Paul and Ann Tucker (front row), with their family.

HONORABLE MENSCHION: Paul Tucker

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HONORABLE MENSCHION: Paul Tucker

Paul and Ann Tucker (front row), with their family.

Salem native rose from police chief to District Attorney

Paul Tucker is the district attorney of Essex County. A native of Salem, he went to Salem State, became a Salem police officer, went to law school at the Massachusetts School of Law, and eventually rose to become the department’s police chief. Tucker served as a state representative on Beacon Hill, and in 2022, he was elected Essex County District Attorney. He leads a staff of 200, which serves 34 cities and towns. Tucker is married to Ann, whom he met at Salem High School. They have three children, six grandchildren – and three dogs.

You grew up in Salem, played basketball at Salem High, and went to Salem State. How did that influence your decision to enter law enforcement?

As far back as I can remember, I wanted to be either a police officer or a teacher and coach sports. I knew that I wanted to do something in public service and certainly participating in sports and being part of a team solidified that goal as I got older. My experiences in high school and at Salem State prepared me well to be part of a wonderful community and have role models that helped me along the way. At Salem State, I majored in criminal justice, and I knew it was going to be the path I chose. My professors challenged students to succeed and their guidance and support helped inform many of the decisions that I made in my law enforcement career. I credit so many people in my life that generously gave me their time, shared their knowledge, expertise, and good advice and I try to do that for others now.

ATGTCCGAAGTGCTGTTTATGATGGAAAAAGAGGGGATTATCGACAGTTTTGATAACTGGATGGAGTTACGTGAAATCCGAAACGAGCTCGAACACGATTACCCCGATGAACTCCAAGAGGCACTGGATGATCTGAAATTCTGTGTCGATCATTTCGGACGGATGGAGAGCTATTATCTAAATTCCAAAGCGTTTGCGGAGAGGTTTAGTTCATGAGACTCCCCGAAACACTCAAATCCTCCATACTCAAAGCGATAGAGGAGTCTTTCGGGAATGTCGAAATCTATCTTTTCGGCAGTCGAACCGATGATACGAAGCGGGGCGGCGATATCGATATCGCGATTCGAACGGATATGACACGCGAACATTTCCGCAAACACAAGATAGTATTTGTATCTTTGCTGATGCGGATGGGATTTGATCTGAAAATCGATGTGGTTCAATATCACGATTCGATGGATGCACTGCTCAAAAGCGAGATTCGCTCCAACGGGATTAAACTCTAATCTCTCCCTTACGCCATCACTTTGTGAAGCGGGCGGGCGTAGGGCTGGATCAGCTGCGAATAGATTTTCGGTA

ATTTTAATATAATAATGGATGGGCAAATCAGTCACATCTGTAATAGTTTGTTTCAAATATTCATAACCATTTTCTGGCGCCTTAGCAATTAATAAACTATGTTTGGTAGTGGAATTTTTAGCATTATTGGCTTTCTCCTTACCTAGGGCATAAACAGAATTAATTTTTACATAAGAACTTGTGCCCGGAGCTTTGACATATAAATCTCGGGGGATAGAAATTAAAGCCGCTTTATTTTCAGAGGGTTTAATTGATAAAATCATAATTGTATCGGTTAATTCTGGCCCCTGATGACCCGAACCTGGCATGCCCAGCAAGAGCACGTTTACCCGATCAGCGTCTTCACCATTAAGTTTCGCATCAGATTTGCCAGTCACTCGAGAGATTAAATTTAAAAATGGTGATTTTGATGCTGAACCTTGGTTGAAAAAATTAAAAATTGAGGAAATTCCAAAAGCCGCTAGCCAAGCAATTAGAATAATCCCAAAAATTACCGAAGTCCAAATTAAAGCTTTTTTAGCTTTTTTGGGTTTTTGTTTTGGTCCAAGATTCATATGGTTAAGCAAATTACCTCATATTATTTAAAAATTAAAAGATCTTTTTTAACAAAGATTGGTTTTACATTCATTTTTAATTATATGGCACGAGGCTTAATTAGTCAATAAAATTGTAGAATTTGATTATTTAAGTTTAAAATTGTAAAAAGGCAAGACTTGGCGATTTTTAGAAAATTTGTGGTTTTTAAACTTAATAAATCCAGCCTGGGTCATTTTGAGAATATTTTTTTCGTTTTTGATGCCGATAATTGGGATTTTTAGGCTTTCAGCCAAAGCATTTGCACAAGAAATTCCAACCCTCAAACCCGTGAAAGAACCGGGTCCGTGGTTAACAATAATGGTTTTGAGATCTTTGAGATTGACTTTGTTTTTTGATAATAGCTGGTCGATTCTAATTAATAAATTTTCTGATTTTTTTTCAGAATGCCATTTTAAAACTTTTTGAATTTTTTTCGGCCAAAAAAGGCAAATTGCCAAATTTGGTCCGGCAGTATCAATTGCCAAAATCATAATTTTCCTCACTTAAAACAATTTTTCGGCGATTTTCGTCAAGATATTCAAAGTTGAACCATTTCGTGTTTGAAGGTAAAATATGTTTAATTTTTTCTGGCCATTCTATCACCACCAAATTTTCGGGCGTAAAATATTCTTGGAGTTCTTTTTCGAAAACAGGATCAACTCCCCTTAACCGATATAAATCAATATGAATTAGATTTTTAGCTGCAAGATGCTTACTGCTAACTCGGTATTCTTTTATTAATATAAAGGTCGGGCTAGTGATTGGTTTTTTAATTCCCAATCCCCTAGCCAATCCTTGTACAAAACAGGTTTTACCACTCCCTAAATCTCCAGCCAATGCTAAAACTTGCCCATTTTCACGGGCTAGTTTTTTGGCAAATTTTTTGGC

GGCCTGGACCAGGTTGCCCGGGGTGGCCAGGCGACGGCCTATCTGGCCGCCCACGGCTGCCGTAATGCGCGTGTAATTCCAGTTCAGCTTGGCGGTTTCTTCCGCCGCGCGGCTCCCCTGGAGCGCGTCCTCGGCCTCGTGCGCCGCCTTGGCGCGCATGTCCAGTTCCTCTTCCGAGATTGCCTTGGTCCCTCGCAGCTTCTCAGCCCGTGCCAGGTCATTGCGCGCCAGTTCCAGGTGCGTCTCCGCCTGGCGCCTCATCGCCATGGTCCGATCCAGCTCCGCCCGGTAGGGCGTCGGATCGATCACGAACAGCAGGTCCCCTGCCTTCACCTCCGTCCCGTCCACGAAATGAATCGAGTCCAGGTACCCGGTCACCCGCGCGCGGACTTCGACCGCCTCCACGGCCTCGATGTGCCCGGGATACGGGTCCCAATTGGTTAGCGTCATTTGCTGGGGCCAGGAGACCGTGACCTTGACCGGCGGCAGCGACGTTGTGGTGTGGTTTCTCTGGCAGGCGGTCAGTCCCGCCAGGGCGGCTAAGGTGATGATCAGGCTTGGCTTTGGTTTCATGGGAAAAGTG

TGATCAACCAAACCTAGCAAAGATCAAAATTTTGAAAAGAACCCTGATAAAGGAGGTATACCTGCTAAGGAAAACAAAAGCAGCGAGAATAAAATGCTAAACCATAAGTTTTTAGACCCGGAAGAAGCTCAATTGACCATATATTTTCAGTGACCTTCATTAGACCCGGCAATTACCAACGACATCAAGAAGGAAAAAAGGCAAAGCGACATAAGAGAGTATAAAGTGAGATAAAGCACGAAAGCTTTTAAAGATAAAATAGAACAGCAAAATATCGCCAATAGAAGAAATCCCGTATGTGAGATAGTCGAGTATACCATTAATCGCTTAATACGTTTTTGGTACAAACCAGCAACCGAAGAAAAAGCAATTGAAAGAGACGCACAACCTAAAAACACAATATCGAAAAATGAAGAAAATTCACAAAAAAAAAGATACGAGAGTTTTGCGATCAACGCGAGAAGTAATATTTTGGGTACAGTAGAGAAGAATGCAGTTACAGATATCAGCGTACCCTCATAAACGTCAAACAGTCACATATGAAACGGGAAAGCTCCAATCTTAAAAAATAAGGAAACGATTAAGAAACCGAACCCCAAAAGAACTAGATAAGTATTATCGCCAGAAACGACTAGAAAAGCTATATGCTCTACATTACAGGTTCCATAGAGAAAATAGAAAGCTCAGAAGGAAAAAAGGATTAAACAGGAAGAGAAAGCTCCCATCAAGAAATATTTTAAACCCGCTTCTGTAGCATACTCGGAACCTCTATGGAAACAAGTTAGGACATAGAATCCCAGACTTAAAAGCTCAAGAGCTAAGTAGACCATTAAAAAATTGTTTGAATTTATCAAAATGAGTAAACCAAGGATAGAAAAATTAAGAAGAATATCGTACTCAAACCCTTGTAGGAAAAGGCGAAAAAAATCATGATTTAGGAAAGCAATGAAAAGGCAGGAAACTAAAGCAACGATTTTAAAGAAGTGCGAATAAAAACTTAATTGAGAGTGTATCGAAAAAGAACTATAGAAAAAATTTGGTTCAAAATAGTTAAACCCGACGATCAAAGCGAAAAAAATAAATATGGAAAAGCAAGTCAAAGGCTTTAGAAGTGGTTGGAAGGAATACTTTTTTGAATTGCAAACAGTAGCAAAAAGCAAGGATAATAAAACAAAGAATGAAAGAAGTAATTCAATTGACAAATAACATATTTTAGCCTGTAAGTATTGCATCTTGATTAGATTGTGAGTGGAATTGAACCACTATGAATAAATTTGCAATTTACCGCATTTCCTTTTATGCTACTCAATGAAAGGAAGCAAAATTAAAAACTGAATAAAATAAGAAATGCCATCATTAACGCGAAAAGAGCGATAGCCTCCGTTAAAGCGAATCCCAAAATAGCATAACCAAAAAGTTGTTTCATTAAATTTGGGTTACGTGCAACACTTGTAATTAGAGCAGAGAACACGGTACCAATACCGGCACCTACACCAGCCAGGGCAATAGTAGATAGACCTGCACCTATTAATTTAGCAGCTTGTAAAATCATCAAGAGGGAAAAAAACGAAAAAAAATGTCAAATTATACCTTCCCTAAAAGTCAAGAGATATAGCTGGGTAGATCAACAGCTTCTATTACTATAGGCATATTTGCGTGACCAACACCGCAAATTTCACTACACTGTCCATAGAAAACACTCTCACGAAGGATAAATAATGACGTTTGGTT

You joined the Salem Police Department as a patrol officer, and eventually worked your way up to become Salem’s chief of police. What was the most rewarding part of being a chief?

Being the police chief in Salem came with many challenges and sometimes difficult decisions that come with leading an organization of over 100 people in an environment that can be at once depressing and rewarding. From managing the department personnel and budget, to being responsible for the safety of the community and overseeing the largest events north of Boston, there was never a true day off. I will also say the rewards were many. Seeing the men and women of the department perform incredible acts of heroism and kindness in equal measure was truly gratifying. During my tenure, we created the Community Impact Unit with a specialized unit working with our unhoused population, assisting others in need that may have substance use disorder or mental health challenges. The officers in the CIU embodied the concept of community policing. We also were the first department to hire civilian social workers and work directly with our officers to get services for people instead of incarceration. We also opened and renovated an abandoned city-owned building and ran community programs like after school events, ESL classes, and teen girls’ health, among many others, all under the auspices of Salem PD. I remain very proud of that work and pleased to see that this program is still running.

You also went to law school and became an attorney. How has that helped you in law enforcement?

On my first night on law school, a very wise professor told the assembled students that we were going to learn to think like a lawyer. It was not until I was a few semesters in that I truly understood what he meant. Looking at all sides of an issue, not just in a one-dimensional way. Reading and understanding hundreds of cases in all areas of law, being able to reason and stand to advocate for one position or another. Law school was a tremendous experience for me, and I owe it to my wife not only for her support but actually getting me to think about applying. I was 38, had a very demanding job as the chief of detectives, and a young family. One night we had a conversation about how I wished I had gone to law school, and from that I applied and was accepted. It was a turning point in my career and my life. My training in law school has been a major factor in my police career, increasing my knowledge and preparing me for becoming chief nine years later. It also opened the door to having the opportunity to teach for over two decades at Salem State University and North Shore Community College, and over 12 years at Endicott College. I have had over 1,000 students, many of whom have gone on to careers in criminal justice, and I am proud when I see them in so many of these roles.